By ANISH CHAND
In a major shift from the norm, school teachers will be assigned to supervise external examinations this year.
In a circular sent to all schools on 28 August 2018, Permanent Secretary for Education Alison Burchell says these teachers will be given the title of Assistant Supervisor.
The external examinations for which teachers will be engaged in are the Year 6, Year 8, Year 10, Year 12 and Year 13 examinations.
The Ministry of Education has also outlined a set of rules to ensure “the integrity of examinations held in Fiji.”
“The nominated teachers need to maintain the confidentiality and impartiality of the supervision of the process and are mandated to sign the declaration form,” reads the circular.
The Ministry recommends that the nominated teachers should not be teaching at that level or subject that the students will be examined in.
“It would be appropriate for a Year 6 teacher to be supervising a Year 8 examination or a Year 10 English teacher to be supervising a Year 12 Mathematics paper (for example),” write the PS.
All teachers who will take up the responsibility are being asked to sign a declaration of impartiality and confidentiality form.
“I hereby declare that I shall remain impartial and maintain confidentiality on all related information about supervision of the examination,” reads the form.
Teachers will be required to adhere to the “strictest confidentiality.”
“I undertake neither to disclose such information to any person, nor to discuss it with any person in any public place or where others could overhear it at any time before, during or after my appointment.” states the form.
Principals and Head Teachers are now being asked to submit the names of the teachers, who will be involved in the examination supervision process to their District Education Office.
By Anish Chand
New permanent secretary for Education, Alison Burchell has implemented some new guidelines for teachers who wish to travel overseas.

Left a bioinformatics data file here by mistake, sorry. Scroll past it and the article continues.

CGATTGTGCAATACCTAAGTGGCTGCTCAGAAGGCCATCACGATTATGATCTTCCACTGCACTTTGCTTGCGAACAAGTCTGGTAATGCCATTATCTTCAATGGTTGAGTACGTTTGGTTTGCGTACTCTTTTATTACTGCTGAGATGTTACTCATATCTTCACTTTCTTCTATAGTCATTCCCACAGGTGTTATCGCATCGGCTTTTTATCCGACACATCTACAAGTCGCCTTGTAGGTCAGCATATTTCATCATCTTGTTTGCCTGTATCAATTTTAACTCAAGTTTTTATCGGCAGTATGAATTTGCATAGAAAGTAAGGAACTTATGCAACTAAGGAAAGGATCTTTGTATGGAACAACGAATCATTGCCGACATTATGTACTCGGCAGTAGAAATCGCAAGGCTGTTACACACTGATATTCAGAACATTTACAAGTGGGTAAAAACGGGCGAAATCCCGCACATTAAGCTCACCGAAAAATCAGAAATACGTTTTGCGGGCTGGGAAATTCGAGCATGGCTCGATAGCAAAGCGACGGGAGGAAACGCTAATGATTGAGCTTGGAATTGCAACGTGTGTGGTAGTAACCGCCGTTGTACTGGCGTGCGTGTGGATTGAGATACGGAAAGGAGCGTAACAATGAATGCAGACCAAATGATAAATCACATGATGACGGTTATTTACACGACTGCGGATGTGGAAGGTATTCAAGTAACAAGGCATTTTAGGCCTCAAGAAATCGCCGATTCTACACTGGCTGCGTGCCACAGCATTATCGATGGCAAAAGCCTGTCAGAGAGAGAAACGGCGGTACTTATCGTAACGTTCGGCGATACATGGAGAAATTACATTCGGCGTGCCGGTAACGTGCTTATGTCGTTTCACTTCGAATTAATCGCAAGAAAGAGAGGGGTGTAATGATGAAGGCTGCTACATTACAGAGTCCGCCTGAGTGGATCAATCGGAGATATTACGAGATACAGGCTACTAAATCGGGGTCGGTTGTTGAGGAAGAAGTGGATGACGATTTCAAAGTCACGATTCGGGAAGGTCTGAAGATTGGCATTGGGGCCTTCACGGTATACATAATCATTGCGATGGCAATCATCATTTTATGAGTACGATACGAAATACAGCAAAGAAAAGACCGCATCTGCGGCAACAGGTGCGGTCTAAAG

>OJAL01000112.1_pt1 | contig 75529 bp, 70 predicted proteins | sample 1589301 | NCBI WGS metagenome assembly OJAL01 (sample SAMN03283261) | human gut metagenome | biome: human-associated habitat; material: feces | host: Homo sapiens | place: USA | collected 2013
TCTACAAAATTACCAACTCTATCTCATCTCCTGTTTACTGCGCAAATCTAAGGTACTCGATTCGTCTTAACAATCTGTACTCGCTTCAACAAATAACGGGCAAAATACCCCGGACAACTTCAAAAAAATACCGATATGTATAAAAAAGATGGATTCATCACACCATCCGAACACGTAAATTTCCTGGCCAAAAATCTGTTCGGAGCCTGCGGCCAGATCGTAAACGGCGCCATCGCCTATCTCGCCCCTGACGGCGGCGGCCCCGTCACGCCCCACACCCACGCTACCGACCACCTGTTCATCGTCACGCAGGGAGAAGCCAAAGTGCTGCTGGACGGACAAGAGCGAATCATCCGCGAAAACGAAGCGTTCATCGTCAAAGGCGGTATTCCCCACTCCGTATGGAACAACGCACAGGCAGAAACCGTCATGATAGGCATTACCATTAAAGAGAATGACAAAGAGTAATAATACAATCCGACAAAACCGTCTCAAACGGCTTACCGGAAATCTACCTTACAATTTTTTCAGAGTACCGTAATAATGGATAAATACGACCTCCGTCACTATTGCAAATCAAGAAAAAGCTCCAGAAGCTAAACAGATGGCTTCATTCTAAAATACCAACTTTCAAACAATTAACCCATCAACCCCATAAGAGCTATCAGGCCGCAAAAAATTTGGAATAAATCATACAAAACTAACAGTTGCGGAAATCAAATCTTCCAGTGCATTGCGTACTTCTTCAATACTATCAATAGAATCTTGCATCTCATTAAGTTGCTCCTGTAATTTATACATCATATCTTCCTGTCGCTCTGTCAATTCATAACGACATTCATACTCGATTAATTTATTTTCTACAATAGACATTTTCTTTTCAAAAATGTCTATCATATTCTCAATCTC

This includes the mandatory approval of all overseas leave by her office.
In a circular to all heads of schools, Burchell says since taking office, she has noticed applications for overseas leave arrive at Marela House in the last minute.
“Officers depart for overseas before it is granted,” she writes.
Burchell says this is contrary to procedure and disciplinary action can be taken.
Under the new guidelines, Ministry staff who wish to travel overseas must submit their application for approval 21 days before departure.
“Teachers should get this leave approval before applying for a visa,” Burchell says.
Heads of schools have also been given powers to ascertain if they want a teacher to be released for overseas travel.
“When making a recommendation on whether a teacher should be allowed to go on leave overseas, please consider the impact on your school and on the students and if you do not support the leave application, please indicate with reasons,” says Burchell.
School heads are being told to only release teachers from school duties once leave approval has come from Suva.
Teachers are reminded that its compulsory to attend the student free days before the opening of a new term.
“Upon return of the staff from overseas leave, school heads need to notify the headquarters,” says Burchell.
THE recent opening of a new campus in Kiribati by The University of the South Pacific (USP) has been described as the beginning of a new chapter in higher education in the country. President of Kiribati, His Excellency Anote Tong, said that, as a nation, there were high aspirations for USP Kiribati Campus. The new three storey campus building was opened by His Excellency in Tarawa on 3 November 2015.
“This building symbolises the commitment of Government and its partners – USP, ADB and all who have supported our endeavours for accessibility to higher level and quality education for the people of Kiribati. Not only that but it affirms USP’s commitment to continue to be a dynamic institution responsive to regional and global developments and challenges,” said President Tong.